Chapter 9 Logistics

In this video we are going to talk about logistics, including how many devices you need for your research and how to organize your data collection. We are going to focus on an urban setting because field conditions are discussed in another video (see Video 19).

9.1 How to deliver the hardware

Many researchers in the past would go to the family’s home at the beginning of the day, to fit the child with the device and turn it on, then picked up the device at the end of the day, so that the parents didn’t need to do anything particular. I think that today, whether you are using LENA or another device, you don’t need to drop off and pick up the equipment yourself. There are downsides to doing the drop-off and pick-up yourself in the same day of recording, including that your presence is very salient to the child and the people around them, and also that you are not capturing interactions early in the morning and late in the day.

You can instead mail the device and clothing to the families or use a courrier service. Even if you decide to visit the family, you can explain to them how to turn the recording on and off – which they need to know anyone to apply their right of withdrawal (i.e., to not have certain sections of the day recorded). Another option that may be good for you depending on your community contact is to have devices and clothing delivered to a trusted center, like a daycare or a clinic – provided that you can make sure that nobody will tamper with the recordings and that the devices will be kept in a secure location.

In the hardware section, we explained that the only device for which you have time stamps with respect to local time is LENA. So if you are using a different device, you should ask parents to speak into the device, after it has been turned off, what time it is then. This will allow you to track the time and position the recording with respect to time of day. You can ask them to again say the time into the device if they pause it. Please note that some devices do not start recording immediately – so to be on the safe side, ask the family to count to five before saying the time and day (i.e. say “one two three four five – today is Wednesday August 3 2021 and the time is 09:25am”).

9.2 How long to record for

We recommend recording for the maximum storage duration whenever possible, because we have some initial evidence that derived metrics are more reliable the more recordings you have, perhaps because with more data are a better representation of what the child’s environment is like. (We also have some evidence that recordings about 4h in length or shorter have a lot more speech than longer ones – probably because the family is overly conscious – so try to record at least 6h continuously, without asking the family to interact with the recordings again.)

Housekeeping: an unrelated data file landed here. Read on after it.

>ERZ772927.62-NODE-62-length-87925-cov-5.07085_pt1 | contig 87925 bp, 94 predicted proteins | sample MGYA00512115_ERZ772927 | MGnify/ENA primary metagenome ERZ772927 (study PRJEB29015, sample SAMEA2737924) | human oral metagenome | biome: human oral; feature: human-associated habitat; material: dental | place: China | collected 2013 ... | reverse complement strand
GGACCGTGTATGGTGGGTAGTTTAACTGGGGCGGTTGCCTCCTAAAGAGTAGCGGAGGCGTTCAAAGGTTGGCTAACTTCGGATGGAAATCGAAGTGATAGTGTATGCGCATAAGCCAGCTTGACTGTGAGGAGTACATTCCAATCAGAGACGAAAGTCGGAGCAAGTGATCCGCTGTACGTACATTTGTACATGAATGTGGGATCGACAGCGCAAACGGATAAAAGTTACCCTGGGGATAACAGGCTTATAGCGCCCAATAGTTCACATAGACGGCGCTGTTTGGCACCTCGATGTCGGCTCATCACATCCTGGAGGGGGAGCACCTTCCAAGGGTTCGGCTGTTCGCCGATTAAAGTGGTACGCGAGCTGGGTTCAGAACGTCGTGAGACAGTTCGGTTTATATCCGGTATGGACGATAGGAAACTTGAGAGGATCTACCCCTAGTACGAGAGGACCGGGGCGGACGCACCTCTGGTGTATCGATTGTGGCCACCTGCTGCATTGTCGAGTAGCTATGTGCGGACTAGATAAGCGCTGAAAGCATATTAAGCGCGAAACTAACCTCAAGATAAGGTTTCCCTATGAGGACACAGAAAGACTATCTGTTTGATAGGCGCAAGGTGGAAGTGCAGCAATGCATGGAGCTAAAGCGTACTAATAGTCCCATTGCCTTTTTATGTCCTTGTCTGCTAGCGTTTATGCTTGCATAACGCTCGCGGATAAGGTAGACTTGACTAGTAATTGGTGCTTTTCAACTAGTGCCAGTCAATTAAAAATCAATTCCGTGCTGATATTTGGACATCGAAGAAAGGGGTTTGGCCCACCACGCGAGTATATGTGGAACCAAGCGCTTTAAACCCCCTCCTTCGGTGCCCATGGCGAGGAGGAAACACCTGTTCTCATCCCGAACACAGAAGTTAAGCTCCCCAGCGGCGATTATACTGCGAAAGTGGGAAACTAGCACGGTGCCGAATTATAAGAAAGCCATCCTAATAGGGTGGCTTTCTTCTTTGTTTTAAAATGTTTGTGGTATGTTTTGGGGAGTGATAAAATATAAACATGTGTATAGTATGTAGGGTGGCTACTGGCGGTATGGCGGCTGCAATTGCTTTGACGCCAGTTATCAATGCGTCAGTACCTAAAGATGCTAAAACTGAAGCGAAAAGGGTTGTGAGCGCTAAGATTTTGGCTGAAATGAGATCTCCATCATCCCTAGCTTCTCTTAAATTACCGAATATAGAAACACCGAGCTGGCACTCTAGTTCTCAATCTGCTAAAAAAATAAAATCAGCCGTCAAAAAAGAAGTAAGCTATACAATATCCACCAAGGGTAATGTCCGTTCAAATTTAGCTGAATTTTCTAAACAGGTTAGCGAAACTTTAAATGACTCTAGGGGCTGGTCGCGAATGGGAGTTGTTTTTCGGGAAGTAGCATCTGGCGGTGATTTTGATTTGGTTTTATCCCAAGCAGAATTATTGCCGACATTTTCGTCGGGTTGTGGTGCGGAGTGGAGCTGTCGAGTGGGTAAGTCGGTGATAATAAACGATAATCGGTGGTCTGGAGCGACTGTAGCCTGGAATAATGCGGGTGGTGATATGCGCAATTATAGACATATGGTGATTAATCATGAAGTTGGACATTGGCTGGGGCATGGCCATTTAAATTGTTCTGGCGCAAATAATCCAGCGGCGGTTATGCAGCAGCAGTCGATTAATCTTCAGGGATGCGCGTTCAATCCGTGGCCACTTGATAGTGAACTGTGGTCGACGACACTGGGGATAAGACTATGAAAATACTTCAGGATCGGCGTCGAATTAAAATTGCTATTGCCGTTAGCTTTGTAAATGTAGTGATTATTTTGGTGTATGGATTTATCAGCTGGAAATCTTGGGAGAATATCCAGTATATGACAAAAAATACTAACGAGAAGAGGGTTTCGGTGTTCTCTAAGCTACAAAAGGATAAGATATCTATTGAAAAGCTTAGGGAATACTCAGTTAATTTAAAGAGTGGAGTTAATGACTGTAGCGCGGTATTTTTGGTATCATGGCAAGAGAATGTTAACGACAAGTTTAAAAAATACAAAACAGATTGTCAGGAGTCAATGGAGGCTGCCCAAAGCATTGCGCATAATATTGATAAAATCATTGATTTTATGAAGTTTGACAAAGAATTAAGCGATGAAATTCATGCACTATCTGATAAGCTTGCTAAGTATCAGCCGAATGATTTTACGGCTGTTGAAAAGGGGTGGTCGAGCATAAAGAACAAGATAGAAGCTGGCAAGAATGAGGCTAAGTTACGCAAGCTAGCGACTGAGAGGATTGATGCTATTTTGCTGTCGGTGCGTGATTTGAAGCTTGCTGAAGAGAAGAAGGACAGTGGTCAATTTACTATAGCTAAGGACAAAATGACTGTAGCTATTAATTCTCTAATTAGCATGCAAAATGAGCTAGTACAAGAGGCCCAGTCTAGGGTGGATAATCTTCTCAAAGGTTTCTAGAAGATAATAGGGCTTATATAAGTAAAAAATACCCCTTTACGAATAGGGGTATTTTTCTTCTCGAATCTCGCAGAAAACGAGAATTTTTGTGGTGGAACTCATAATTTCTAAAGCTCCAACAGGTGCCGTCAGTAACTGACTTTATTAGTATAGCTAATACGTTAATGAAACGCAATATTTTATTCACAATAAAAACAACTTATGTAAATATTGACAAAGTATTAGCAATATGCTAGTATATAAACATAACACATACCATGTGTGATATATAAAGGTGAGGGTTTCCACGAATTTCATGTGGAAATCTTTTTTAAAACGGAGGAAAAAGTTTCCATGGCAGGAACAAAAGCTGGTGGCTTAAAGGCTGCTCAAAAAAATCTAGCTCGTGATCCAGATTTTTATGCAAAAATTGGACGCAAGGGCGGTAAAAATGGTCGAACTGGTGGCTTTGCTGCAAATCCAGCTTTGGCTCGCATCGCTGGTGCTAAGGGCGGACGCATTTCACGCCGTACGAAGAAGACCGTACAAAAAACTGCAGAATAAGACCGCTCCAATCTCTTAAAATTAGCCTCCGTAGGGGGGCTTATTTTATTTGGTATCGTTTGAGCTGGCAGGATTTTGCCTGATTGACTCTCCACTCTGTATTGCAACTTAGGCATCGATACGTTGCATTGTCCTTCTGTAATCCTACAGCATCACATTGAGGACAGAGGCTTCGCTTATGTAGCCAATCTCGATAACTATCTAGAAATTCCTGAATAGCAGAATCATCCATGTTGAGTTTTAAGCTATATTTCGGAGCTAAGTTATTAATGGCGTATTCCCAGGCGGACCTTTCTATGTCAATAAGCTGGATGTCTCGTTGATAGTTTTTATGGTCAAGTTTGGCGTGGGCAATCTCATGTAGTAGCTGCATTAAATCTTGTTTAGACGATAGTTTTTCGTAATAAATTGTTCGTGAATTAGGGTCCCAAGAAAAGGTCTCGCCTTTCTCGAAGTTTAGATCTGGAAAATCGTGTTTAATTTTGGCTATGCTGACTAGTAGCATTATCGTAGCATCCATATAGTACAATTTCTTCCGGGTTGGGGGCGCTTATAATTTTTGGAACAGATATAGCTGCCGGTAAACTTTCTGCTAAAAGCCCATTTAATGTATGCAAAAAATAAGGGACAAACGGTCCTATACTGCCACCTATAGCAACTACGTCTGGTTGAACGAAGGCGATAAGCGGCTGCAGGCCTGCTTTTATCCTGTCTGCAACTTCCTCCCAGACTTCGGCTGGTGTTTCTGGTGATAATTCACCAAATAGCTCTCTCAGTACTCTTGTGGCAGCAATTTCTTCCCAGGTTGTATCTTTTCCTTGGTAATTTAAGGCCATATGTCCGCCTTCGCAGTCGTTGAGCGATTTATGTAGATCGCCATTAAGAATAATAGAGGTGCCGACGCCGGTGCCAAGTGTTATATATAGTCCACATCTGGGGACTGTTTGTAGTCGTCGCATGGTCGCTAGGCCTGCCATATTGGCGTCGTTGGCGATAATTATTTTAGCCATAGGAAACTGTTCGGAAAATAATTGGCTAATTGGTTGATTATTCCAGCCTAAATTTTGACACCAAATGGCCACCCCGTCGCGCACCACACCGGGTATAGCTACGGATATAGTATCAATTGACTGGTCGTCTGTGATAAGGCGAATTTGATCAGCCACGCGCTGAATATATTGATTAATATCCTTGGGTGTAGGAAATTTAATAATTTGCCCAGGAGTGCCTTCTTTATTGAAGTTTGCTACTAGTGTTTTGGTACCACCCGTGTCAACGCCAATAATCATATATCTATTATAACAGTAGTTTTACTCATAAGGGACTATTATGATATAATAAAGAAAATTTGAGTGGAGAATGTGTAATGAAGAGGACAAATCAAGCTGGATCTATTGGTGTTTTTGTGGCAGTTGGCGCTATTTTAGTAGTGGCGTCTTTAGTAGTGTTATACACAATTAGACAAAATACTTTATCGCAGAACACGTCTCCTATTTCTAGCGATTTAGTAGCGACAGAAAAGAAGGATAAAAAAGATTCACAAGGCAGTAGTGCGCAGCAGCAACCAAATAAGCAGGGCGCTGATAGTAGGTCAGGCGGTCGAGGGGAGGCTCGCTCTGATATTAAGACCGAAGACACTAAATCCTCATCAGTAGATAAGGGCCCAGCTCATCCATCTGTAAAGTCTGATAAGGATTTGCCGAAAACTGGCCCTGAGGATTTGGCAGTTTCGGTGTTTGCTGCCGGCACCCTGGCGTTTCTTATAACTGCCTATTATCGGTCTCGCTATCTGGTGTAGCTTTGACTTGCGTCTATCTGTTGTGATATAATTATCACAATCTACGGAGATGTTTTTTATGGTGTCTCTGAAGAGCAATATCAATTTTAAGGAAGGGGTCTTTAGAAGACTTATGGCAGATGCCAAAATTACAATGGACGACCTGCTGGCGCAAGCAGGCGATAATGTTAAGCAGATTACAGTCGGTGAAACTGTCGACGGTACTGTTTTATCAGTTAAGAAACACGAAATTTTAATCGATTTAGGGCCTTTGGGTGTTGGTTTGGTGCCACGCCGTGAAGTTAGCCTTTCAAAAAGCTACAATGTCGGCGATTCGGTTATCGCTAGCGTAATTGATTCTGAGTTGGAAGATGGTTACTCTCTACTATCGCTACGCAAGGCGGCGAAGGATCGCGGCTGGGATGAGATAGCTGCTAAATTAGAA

If you are using the newest generation of LENA, that means you can record up to 72 hours total, asking families to recharge the device overnight. Similarly for the USBs, which can often hold 150 hours total; and the Babylogger, which can hold even more.

That said, most researchers are only recording one full day, and as we will see below, instructions to parents do get more complicated the more you ask them to do, so think deeply about how much data you truly need.

9.3 How to communicate about the hardware with family members

We have found it useful to provide parents with both oral and written instructions on everything they need to know: how the device works, how to turn it on, how they need to attach it to the clothing, how to recharge it (if you are recording multiple days), and that they can just go about their day. The written version could be provided printed out as well as on a website. This is useful because you can also have FAQs at the end, which will be composed by the things that the representatives of the community told you during your piloting sessions (see Video ??. This may be how the data are going to be analysed, how they are going to be used for, etc. So anything parents told you or asked you about in the piloting stage, you can have it in a little booklet.

The booklet is useful to some parents who like to consult it and have everything written down. However, for some things, it may be better to have short videos that are accessible through a QR code that the parents can scan in the booklet. This way, they can read the explanation or watch the video. Particularly, regarding how to put the device in clothing, the booklet has pictures but nothing really replaces a tutorial video, so if you can do that, it will probably be appreciated.